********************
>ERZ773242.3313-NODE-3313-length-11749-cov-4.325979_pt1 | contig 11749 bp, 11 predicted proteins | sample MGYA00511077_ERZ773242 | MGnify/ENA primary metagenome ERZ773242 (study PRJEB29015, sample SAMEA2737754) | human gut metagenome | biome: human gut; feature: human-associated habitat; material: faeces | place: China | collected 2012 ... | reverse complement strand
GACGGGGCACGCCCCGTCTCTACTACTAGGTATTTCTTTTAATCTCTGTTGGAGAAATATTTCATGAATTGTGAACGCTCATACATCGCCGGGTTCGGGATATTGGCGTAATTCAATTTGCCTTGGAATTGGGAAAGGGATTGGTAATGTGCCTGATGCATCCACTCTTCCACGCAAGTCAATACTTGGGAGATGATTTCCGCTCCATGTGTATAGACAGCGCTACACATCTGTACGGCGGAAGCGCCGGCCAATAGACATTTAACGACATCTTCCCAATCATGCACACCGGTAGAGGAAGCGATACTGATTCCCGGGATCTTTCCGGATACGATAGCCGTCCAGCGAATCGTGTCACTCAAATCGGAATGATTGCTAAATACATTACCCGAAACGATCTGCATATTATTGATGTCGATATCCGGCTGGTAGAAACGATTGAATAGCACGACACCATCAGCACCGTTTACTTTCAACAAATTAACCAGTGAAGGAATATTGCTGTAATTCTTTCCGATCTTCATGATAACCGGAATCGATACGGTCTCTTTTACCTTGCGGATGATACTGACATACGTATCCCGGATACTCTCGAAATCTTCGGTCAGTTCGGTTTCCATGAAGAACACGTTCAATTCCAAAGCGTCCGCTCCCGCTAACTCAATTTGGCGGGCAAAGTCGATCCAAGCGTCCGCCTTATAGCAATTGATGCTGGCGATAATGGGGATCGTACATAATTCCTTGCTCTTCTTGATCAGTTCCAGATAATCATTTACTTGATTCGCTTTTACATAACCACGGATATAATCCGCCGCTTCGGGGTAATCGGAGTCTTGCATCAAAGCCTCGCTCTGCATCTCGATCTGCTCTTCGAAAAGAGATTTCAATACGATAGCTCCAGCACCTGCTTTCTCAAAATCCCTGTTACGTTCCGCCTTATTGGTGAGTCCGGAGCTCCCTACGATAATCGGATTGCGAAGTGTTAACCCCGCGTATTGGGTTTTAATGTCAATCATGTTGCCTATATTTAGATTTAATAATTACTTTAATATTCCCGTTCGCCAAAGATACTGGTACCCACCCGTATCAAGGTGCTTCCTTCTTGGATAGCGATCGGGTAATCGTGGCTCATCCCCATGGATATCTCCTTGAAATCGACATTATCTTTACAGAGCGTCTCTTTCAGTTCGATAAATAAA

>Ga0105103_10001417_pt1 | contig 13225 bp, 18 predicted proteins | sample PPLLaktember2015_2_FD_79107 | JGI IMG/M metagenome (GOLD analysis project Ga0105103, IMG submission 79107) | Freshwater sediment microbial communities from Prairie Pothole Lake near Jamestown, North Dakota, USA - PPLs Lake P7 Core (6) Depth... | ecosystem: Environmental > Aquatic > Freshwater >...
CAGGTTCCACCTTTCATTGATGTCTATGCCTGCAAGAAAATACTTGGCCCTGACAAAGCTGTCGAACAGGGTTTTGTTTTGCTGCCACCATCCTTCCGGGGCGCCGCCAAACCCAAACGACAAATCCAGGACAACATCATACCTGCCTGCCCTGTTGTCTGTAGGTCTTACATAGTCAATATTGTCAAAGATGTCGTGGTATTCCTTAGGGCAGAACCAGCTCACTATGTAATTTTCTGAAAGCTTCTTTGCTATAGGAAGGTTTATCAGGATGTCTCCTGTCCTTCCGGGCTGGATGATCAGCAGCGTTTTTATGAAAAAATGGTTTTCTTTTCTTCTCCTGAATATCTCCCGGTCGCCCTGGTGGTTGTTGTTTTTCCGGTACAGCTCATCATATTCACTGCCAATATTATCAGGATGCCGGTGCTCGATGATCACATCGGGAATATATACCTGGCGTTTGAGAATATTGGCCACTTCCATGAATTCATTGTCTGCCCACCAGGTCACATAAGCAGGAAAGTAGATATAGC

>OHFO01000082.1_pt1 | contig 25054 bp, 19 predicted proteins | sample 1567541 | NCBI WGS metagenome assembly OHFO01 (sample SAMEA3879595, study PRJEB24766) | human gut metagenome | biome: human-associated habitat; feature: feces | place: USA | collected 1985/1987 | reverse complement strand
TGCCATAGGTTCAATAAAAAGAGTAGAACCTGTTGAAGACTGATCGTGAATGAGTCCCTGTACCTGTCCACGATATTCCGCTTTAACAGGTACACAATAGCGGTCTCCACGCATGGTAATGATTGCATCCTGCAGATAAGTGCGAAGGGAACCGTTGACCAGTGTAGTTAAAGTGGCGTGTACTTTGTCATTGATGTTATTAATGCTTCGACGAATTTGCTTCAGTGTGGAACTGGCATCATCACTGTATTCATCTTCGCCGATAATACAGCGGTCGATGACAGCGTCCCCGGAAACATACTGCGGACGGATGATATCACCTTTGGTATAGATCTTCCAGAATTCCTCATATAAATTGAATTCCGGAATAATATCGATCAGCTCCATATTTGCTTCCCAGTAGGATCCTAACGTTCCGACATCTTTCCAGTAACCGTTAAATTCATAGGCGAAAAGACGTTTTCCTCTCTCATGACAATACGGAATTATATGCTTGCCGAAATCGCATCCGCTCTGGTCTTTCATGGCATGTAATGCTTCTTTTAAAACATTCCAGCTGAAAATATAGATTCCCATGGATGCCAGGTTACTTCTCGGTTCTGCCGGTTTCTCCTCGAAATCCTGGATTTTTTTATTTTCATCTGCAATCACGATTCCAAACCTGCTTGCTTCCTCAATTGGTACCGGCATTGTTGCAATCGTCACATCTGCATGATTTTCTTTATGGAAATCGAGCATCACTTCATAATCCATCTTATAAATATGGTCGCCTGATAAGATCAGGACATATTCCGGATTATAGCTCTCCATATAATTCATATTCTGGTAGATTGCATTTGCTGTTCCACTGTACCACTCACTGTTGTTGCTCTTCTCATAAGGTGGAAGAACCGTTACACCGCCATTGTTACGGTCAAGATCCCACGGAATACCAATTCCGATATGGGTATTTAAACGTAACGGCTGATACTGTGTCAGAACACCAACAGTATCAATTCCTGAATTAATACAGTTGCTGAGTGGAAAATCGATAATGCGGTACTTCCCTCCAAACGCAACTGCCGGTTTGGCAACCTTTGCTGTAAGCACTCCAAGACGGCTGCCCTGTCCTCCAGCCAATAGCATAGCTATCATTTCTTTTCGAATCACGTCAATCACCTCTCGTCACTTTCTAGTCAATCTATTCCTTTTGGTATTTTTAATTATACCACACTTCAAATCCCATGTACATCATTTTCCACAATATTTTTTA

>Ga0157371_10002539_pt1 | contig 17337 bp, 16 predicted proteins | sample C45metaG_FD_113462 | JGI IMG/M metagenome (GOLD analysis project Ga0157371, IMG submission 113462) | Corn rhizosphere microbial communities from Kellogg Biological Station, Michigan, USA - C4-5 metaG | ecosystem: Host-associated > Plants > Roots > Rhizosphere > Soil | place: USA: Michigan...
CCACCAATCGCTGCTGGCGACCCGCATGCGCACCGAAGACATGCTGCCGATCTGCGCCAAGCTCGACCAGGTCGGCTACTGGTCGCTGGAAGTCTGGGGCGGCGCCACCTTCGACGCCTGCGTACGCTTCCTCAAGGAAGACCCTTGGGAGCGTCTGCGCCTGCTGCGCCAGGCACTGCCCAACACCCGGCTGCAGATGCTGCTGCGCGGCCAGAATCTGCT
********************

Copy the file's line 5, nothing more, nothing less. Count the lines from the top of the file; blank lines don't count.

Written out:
>OHFO01000082.1_pt1 | contig 25054 bp, 19 predicted proteins | sample 1567541 | NCBI WGS metagenome assembly OHFO01 (sample SAMEA3879595, study PRJEB24766) | human gut metagenome | biome: human-associated habitat; feature: feces | place: USA | collected 1985/1987 | reverse complement strand